Airline Deregulation Act into law (Carter, 1978). President Carter stated, With this act, airlines
can reduce their fares up to 50 percent, opening up air travel to millions of Americans who
would not otherwise be able to afford it (Carter, 1978). Some believe that regulation provides
protection against monopolies, increased rates, and poor services (Brinson, 2011). In contrast,
others deem deregulation as a comprehensive resolution to the economy. According to Robert
Crandall and Jerry Ellig (1997), airline passengers save approximately $19.4 billion dollars every
year due to the Airline Deregulation Act of 1978 (as cited in Smith & Cox, 2008). However,
controversial views propose, Airline passengers may have saved 10 percent, but hundreds of
thousands of people have lost their job or their job security or their pensions (Morris, n.d.). Will
the future of telecommunication deregulation shadow the contentious opinions of airline
In 2009, the estimated spending in the US was approximately $8,000 per person (The
Commonwealth Fund, 2012). According to the American Telemedicine Association, the Patient
Protection and Affordable Care Act warrants a positive impact on telehealth (as cited in Roney,
2012). The major problems in the health system of the United States are continuing cost
inflation, inequitable and uneven access to appropriate and quality healthcare for large segments
of the population, and the practice of unhealthy lifestyles by many Americans (Bashshur, &
Shannon, 2009). In 2007, an estimated $2.2 trillion was allotted for healthcare alone in the US
(McCarthy, n.d.). The US continues to seek cost effective interventions to eliminate the current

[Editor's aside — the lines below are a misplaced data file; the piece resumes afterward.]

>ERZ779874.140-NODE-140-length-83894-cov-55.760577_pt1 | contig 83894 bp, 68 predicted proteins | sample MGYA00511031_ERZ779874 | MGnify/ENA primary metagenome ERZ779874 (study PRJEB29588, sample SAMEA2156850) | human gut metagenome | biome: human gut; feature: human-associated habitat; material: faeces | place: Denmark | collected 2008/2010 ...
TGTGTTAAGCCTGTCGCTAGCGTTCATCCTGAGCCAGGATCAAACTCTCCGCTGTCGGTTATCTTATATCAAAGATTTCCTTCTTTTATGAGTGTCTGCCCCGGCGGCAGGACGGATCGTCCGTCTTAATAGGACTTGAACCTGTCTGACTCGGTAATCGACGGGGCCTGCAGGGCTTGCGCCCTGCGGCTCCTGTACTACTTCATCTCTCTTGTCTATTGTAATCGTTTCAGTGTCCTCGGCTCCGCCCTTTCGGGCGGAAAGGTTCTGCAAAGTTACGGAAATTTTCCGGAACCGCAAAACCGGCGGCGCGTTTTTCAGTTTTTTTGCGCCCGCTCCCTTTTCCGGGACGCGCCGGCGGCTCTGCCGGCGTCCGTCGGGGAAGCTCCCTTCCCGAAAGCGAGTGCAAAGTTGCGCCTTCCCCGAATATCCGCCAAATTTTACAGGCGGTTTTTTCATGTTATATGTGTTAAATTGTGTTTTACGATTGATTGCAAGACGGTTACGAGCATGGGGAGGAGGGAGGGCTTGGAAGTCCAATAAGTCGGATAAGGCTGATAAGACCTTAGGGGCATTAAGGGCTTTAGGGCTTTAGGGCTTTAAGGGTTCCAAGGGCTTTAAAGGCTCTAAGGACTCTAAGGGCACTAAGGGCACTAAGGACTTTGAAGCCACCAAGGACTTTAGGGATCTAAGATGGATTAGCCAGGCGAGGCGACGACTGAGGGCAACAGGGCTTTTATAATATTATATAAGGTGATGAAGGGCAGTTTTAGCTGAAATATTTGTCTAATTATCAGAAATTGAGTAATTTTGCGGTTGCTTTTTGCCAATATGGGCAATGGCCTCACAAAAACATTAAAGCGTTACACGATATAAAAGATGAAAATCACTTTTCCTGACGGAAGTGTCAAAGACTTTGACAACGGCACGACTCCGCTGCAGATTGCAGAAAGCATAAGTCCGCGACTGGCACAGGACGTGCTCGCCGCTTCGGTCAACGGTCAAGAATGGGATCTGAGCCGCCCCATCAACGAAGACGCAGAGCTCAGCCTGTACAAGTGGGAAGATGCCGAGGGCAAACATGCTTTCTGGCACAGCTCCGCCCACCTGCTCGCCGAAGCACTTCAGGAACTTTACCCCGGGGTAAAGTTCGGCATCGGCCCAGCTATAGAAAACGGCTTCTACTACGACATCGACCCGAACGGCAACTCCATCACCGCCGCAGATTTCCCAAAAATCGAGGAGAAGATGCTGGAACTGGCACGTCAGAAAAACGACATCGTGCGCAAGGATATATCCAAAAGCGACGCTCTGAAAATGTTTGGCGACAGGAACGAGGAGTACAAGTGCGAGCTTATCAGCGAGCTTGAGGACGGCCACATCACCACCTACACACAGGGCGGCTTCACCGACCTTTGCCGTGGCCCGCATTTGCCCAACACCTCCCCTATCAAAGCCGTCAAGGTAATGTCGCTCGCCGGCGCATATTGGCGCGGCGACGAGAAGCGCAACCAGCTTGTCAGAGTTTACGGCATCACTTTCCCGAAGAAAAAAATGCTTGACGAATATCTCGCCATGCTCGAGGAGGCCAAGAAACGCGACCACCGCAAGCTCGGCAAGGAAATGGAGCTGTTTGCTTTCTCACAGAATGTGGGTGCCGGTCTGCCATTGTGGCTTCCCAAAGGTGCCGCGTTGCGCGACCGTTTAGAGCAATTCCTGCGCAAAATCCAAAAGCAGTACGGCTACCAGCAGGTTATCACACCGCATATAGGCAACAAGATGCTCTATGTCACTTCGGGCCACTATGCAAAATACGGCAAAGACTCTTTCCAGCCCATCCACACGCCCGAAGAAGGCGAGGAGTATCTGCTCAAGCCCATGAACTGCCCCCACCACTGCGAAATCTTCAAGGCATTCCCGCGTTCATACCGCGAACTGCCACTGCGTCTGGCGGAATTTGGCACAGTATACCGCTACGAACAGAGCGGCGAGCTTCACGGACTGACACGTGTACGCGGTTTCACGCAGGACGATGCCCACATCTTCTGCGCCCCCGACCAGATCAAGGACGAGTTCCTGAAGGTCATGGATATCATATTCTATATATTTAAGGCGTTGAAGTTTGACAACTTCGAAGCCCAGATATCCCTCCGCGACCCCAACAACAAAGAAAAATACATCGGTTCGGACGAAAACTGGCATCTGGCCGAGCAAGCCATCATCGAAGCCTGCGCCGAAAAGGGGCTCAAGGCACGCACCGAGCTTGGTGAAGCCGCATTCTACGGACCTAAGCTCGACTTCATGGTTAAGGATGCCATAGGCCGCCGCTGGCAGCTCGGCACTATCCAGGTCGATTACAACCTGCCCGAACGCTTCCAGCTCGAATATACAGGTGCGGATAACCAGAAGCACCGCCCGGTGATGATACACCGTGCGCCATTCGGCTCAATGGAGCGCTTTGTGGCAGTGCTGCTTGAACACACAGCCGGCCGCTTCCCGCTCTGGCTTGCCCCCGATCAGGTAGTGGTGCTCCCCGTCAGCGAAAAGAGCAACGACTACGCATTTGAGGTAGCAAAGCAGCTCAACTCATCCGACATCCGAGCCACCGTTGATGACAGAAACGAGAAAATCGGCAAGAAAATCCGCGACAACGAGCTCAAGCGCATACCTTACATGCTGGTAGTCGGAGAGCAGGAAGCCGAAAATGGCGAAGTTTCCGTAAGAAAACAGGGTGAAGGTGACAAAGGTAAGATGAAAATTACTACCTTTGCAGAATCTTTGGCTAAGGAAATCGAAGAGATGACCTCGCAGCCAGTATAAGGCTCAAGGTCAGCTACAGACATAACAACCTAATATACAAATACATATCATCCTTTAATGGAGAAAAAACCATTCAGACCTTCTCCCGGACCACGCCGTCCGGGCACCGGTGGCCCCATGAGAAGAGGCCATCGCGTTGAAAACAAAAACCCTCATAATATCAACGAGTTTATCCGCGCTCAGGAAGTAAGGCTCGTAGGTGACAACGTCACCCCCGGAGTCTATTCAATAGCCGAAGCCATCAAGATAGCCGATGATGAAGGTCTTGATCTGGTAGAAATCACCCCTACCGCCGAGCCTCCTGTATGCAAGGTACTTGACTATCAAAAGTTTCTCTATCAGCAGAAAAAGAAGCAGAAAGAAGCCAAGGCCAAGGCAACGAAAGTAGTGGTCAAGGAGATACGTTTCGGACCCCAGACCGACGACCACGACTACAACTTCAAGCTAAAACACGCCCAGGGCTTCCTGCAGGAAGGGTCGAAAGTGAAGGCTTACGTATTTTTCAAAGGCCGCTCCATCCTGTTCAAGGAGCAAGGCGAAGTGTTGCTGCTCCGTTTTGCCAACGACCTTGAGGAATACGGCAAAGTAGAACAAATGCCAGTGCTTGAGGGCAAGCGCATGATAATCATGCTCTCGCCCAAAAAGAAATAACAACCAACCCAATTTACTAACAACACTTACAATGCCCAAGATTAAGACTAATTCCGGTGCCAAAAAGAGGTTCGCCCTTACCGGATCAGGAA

national economical debt.
The Stevenson-Wydler Technology Innovation Act of 1980 focused on technology
transfer, while also investing in research and development (The United States Patent and
Trademark Office, n.d.). The National Medal of Technology and Innovation was awarded to the
US in 1985 as a result of the established Technology Innovation Act of 1980 (The United States
Patent and Trademark Office, n.d.). The largest overhaul of the United States
telecommunications sector took place in 1996, when the Communications Act of 1934 was
amended (Yoo, 2011). The 1996 Act envisioned a network of interconnected networks that are
composed of complementary components and generally provide both competing and
complementary services (Economides, 2005). Congress passed the Telecommunications Act of
1996 with a goal of producing more competition, more diversity viewpoints, lower prices for
consumers, and more wealth and jobs for the economy (Wexler, 2005). The
Telecommunications Act of 1996 was supposed to save consumers $550 billion, including $333
billion in lower long-distance rates, $32 billion in lower local phone rates, and $78 billion in